Android app via a built in browser, without the need
to download or install the app. This provides an
excellent way to try before you buy, allowing you to
sample apps without a commitment. Be aware that
you’ll need a solid network connection for this feature
to work properly, as I received a notification that my
connection was no longer fast enough “to provide a
good Test Drive experience”, even while I was testing
at home on Wi-Fi.

The My Apps library section of the Amazon
Appstore keeps track of all of the apps and games
that you have purchased, including the free ones.
My Apps shows you what apps you have in the
cloud (those apps that you have purchased but not
installed), what apps you have installed on your
device, and it also displays available app updates.
Sadly, the Settings panel for the Amazon Appstore
app is pretty sparse. You can configure larger app
packages to download over Wi-Fi only, with options
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for 20- and 50MB threshold triggers. If you have a
limited amount of data allocated per month on your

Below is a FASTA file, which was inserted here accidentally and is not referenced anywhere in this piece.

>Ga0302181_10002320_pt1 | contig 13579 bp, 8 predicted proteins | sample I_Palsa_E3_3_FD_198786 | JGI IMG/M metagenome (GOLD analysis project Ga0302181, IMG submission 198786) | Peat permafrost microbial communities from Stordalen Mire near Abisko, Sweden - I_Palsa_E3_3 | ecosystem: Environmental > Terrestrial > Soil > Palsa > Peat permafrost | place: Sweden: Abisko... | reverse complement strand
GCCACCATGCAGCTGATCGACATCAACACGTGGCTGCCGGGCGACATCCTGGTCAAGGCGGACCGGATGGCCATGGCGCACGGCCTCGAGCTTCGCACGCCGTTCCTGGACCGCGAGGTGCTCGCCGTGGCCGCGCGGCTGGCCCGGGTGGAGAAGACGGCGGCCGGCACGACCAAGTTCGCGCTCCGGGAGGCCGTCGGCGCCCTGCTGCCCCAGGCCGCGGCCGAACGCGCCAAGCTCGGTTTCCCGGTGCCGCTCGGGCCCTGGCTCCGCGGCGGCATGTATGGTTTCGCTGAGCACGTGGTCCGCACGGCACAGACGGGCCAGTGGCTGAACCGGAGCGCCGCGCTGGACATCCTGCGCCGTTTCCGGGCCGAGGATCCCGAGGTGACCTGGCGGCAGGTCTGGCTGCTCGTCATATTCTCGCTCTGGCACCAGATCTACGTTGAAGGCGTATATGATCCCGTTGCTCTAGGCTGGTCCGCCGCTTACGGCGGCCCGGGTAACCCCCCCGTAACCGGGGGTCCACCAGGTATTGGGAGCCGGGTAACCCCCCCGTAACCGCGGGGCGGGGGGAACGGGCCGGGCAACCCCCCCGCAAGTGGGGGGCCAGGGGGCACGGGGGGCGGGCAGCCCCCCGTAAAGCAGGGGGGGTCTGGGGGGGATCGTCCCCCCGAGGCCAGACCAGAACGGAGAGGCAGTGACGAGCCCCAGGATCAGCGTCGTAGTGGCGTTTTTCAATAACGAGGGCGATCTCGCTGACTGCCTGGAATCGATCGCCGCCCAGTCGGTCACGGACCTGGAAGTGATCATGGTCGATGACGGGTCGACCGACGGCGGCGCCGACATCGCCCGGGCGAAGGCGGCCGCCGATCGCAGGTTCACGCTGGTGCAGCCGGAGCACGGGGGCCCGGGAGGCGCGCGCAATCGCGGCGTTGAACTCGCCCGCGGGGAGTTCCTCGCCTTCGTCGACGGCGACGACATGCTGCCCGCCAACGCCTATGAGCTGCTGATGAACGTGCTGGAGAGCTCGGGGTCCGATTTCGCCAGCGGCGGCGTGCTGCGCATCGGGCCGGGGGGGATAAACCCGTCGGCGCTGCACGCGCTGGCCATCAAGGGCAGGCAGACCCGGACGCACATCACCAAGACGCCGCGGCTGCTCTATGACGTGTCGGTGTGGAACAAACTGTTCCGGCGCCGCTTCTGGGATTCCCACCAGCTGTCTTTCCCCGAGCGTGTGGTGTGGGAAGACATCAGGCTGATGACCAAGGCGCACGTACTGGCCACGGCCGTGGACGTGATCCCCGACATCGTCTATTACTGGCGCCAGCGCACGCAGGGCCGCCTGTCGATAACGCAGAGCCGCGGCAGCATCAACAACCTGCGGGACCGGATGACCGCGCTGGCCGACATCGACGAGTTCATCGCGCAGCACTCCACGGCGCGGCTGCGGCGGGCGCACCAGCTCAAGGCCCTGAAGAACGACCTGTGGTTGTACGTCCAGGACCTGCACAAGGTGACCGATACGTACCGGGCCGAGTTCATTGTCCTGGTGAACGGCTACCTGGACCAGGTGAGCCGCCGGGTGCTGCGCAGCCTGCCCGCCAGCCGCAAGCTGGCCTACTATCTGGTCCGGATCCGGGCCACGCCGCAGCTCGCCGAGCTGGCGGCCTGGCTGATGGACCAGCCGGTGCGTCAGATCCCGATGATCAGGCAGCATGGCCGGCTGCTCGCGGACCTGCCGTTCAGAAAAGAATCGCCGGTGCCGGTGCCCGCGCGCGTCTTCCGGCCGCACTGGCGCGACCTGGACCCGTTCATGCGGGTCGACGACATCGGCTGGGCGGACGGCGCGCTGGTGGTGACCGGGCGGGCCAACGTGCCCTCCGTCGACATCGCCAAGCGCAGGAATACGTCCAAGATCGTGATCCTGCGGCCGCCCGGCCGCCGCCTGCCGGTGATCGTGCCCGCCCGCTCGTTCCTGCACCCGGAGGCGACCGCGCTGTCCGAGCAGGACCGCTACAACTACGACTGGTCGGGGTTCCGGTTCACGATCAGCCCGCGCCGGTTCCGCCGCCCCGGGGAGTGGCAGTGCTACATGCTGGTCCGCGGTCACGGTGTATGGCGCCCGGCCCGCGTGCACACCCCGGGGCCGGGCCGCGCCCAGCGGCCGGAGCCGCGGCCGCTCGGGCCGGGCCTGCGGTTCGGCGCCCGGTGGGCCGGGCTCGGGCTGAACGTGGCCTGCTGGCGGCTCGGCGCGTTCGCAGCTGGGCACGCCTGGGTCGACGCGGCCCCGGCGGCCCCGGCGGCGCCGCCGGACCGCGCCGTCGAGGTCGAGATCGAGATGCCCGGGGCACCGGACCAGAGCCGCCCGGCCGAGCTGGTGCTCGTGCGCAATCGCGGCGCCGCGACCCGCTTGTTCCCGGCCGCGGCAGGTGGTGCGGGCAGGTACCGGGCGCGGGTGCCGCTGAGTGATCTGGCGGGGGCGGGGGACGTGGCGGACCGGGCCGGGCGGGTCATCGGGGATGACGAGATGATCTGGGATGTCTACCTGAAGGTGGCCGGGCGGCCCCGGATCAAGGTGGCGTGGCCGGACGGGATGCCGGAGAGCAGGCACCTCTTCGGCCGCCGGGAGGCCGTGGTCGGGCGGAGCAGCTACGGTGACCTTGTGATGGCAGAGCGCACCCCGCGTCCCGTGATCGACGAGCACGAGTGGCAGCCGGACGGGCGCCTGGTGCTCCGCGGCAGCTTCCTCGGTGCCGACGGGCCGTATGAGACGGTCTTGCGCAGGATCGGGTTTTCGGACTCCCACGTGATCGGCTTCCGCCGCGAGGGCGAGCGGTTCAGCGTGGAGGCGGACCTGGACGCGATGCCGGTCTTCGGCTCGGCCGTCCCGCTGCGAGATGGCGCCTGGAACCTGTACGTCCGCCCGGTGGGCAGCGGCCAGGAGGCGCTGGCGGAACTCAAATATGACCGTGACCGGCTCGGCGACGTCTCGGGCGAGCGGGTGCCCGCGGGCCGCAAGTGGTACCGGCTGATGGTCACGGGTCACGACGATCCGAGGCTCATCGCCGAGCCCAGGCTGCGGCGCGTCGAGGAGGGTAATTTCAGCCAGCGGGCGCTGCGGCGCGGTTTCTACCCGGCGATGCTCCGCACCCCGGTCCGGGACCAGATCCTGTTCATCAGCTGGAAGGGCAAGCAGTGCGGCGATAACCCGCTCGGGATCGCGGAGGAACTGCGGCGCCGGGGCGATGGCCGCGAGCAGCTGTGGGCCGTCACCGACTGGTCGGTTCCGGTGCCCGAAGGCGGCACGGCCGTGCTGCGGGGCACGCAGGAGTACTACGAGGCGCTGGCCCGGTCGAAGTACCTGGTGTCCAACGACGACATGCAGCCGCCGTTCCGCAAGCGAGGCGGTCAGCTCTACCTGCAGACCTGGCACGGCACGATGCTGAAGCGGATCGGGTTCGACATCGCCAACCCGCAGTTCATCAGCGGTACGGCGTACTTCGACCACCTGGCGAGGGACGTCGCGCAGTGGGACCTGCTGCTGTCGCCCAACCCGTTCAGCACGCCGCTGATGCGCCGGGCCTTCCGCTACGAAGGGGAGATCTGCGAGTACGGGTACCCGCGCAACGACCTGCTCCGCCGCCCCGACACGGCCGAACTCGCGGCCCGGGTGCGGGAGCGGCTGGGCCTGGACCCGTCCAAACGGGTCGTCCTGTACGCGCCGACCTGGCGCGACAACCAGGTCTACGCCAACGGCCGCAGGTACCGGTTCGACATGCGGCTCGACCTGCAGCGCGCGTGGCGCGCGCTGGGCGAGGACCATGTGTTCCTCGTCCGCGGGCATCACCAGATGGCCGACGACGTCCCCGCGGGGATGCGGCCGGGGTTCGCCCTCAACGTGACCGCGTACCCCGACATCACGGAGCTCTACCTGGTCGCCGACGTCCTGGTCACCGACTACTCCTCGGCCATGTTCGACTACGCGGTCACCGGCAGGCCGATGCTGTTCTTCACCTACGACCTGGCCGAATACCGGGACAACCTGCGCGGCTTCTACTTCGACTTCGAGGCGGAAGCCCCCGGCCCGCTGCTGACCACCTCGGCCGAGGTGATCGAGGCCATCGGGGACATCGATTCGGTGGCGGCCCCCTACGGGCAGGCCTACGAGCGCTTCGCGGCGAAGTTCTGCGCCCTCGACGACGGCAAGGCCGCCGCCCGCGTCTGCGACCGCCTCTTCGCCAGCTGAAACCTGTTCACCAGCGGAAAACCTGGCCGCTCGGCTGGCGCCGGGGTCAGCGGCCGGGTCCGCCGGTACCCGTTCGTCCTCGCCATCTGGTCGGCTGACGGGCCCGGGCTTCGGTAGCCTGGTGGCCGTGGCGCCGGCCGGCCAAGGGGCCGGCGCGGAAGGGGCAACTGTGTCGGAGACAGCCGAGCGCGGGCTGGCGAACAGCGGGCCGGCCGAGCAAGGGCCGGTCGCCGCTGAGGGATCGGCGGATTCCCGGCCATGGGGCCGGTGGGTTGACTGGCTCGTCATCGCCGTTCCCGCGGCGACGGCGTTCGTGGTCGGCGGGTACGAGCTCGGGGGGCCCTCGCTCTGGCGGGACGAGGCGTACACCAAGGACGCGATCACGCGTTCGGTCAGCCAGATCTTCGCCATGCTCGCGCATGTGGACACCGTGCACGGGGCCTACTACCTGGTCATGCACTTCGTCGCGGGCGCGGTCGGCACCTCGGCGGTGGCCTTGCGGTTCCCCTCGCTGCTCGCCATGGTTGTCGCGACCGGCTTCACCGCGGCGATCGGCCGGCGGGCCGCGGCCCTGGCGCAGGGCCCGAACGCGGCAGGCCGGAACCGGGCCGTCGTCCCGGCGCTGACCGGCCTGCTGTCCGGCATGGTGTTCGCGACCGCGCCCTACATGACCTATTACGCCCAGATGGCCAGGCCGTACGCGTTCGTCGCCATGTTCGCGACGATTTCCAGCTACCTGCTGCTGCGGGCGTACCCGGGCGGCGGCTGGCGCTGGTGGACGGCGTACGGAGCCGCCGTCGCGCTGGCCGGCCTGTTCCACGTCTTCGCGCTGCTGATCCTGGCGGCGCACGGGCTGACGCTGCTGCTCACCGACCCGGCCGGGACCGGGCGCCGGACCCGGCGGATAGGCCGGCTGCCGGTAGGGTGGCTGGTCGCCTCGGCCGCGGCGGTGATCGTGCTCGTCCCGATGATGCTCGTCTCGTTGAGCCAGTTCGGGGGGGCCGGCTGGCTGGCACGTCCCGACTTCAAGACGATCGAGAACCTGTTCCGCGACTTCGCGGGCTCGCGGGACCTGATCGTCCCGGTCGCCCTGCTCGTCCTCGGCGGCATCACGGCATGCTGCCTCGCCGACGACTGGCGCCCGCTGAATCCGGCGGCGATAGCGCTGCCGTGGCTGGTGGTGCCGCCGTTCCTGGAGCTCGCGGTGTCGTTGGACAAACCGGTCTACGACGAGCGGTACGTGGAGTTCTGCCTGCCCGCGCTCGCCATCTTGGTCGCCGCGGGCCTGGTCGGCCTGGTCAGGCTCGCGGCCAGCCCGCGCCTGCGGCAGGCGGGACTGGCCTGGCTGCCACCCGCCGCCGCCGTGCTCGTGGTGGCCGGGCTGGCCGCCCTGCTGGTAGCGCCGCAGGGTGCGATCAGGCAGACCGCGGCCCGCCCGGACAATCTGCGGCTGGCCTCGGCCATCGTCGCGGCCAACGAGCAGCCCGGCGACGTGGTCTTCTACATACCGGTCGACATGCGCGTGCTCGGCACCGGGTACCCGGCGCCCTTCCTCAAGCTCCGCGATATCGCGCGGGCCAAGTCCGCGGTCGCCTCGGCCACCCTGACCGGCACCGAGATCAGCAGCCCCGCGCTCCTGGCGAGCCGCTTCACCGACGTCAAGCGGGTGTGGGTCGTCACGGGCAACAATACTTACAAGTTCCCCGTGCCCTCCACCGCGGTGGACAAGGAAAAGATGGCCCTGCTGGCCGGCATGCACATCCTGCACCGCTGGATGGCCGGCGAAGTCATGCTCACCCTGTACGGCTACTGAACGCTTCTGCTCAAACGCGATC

mobile plan, then you’ll want to use this setting to
avoid larger app downloads over mobile networks.
Unfortunately, the Notification settings in the
Amazon Appstore are pretty useless. Surprisingly,
there is no option to receive notifications on the
new Free App of the Day. Who wants to manually
launch the Amazon Appstore every day just to see
what is the free app?

Free app of the day notification apps
Thankfully there are a few third-party apps in the
Google Play Store that can fill the void and help you
stay apprised on Amazon’s Appstore giveaways.
The two that I tested that work well (on Android 4.2
and 4.4) are Free App Notifier and Daily Free App @
Amazon. Neither of these apps are without flaws, but
they both allow you to specify the time of day that you
want to receive a notification and they both reliably
pop notifications at the time that you specify.

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I like that you can disable notifications for games
in the Free App Notifier settings, and I find it useful
that its notifications include the app’s original list
price. The Daily Free App @ Amazon app includes an
image from the Free App of the Day in its notification,
providing a nice visual touch.
If Free App Notifier would update its notifications
to include an image from the day’s free app, plus a
description, and fix its author display bug, it would
become the best Amazon free app notifier.

No refunds and Appstore
installation checks
If you’re accustomed to the 15-minute grace period
that is available for refunds on the Google Play
store, be aware that Amazon’s Appstore has an
unequivocal ‘all sales are final’ clause in its terms of
use. If you’re struck with buyer’s remorse after an
impulse Amazon Appstore purchase, then it’s a toobad so-sad scenario for you, as there is no recourse.
The one unadvertised exception to this rule is for
‘accidental’ app purchases. I stumbled upon this when
I inadvertently purchased an app that I was trying to